Vitamin D status appears to be associated with reduced disease activity in patients with multiple sclerosis and a slower rate of disease progression, according to a study published online first in JAMA Neurology by Alberto Ascherio, Harvard School of Public Health, Boston, USA, and colleagues.
Multiple sclerosis is a common cause of neurological disability and vitamin D status may be related to the disease process, according to the study background.
Researchers examined whether blood concentration of 25-hydroxyvitamin D (25[OH]D), a marker of vitamin D status, was associated with multiple sclerosis disease activity and progression in patients with a first episode suggestive of multiple sclerosis.
Blood 25[OH]D levels were measured as part of a randomised trial originally designed to study patients given interferon beta-1b treatment. A total of 465 patients (of the 468 enrolled) had at least one 25[OH]D measurement. Patients were followed for up to five years with magnetic resonance imaging (MRI).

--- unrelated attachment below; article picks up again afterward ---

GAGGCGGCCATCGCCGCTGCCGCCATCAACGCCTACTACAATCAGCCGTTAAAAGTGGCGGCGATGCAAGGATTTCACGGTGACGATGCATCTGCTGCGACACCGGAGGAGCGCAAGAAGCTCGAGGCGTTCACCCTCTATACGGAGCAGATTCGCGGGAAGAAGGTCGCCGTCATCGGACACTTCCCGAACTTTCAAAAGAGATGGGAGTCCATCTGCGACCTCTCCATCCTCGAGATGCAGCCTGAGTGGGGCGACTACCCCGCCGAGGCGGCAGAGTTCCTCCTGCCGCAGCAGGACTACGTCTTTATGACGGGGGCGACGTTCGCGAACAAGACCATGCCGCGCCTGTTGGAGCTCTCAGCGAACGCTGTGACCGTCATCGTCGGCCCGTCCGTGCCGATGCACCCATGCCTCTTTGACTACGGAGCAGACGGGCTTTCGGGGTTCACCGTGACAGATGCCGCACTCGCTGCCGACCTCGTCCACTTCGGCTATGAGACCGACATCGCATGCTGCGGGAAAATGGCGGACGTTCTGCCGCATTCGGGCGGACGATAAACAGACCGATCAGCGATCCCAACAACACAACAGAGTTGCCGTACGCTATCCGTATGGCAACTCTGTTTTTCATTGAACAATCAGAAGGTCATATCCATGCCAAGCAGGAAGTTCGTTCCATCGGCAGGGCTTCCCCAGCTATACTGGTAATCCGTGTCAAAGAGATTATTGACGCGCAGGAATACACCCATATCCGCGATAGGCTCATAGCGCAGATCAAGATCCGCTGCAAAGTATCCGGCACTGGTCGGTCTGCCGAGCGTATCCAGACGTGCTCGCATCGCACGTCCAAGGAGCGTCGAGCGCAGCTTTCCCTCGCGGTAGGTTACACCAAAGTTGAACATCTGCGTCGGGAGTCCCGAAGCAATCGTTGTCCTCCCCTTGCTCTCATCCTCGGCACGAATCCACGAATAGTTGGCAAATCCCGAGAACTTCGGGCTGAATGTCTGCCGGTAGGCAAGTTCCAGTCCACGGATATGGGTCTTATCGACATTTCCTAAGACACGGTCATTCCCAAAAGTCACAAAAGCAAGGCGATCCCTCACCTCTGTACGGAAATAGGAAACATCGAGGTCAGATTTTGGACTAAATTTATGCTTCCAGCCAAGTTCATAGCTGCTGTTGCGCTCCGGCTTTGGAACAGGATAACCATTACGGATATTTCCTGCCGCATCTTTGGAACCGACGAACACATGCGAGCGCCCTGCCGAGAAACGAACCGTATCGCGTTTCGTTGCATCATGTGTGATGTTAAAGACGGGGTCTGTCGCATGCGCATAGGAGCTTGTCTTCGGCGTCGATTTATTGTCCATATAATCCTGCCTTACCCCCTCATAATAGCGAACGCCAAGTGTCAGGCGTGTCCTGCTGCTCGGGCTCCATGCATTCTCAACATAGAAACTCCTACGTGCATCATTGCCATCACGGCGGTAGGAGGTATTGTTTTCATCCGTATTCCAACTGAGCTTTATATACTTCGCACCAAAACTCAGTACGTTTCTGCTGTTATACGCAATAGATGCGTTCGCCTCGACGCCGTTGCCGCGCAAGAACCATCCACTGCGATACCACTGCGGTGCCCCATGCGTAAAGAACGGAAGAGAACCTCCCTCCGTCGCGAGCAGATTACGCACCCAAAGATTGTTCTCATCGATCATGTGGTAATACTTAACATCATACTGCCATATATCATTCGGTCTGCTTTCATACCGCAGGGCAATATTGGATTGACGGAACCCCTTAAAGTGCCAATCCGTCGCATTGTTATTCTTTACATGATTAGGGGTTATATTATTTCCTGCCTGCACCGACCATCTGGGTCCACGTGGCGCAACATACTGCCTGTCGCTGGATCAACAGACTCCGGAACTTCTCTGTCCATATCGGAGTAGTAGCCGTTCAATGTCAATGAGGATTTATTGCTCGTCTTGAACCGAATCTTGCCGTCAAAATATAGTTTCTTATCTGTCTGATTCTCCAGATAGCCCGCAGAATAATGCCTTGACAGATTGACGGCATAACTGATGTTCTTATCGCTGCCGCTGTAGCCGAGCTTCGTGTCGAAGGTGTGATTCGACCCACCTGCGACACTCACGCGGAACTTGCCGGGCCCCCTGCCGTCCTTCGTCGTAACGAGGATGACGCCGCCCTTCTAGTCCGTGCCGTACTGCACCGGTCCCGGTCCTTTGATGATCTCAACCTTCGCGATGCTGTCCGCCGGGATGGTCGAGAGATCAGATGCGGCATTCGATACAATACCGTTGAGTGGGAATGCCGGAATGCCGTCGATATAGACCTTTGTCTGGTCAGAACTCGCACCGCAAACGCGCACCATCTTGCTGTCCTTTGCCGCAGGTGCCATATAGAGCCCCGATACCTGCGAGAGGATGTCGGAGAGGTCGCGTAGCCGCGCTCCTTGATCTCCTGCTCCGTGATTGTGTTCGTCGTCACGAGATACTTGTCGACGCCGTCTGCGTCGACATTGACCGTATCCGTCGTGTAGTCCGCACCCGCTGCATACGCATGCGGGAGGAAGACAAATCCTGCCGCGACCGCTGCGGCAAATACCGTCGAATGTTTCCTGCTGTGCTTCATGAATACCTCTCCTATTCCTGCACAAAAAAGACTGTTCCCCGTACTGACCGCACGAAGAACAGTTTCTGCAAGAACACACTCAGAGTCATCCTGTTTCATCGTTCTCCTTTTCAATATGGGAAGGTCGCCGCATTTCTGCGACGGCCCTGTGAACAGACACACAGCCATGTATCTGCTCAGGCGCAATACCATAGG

Increases of 50-nmol/L in average blood 25[OH]D levels within the first 12 months appeared to be associated with a 57% lower risk of new active brain lesions, 57% lower risk of relapse, 25% lower yearly increase in T2 lesion volume and 0.41% lower yearly loss in brain volume from months 12 to 60.
“Among patients with multiple sclerosis mainly treated with interferon beta-1b, low 25[OH]D levels early in the disease course are a strong risk factor for long-term multiple sclerosis activity and progression,” the study concludes.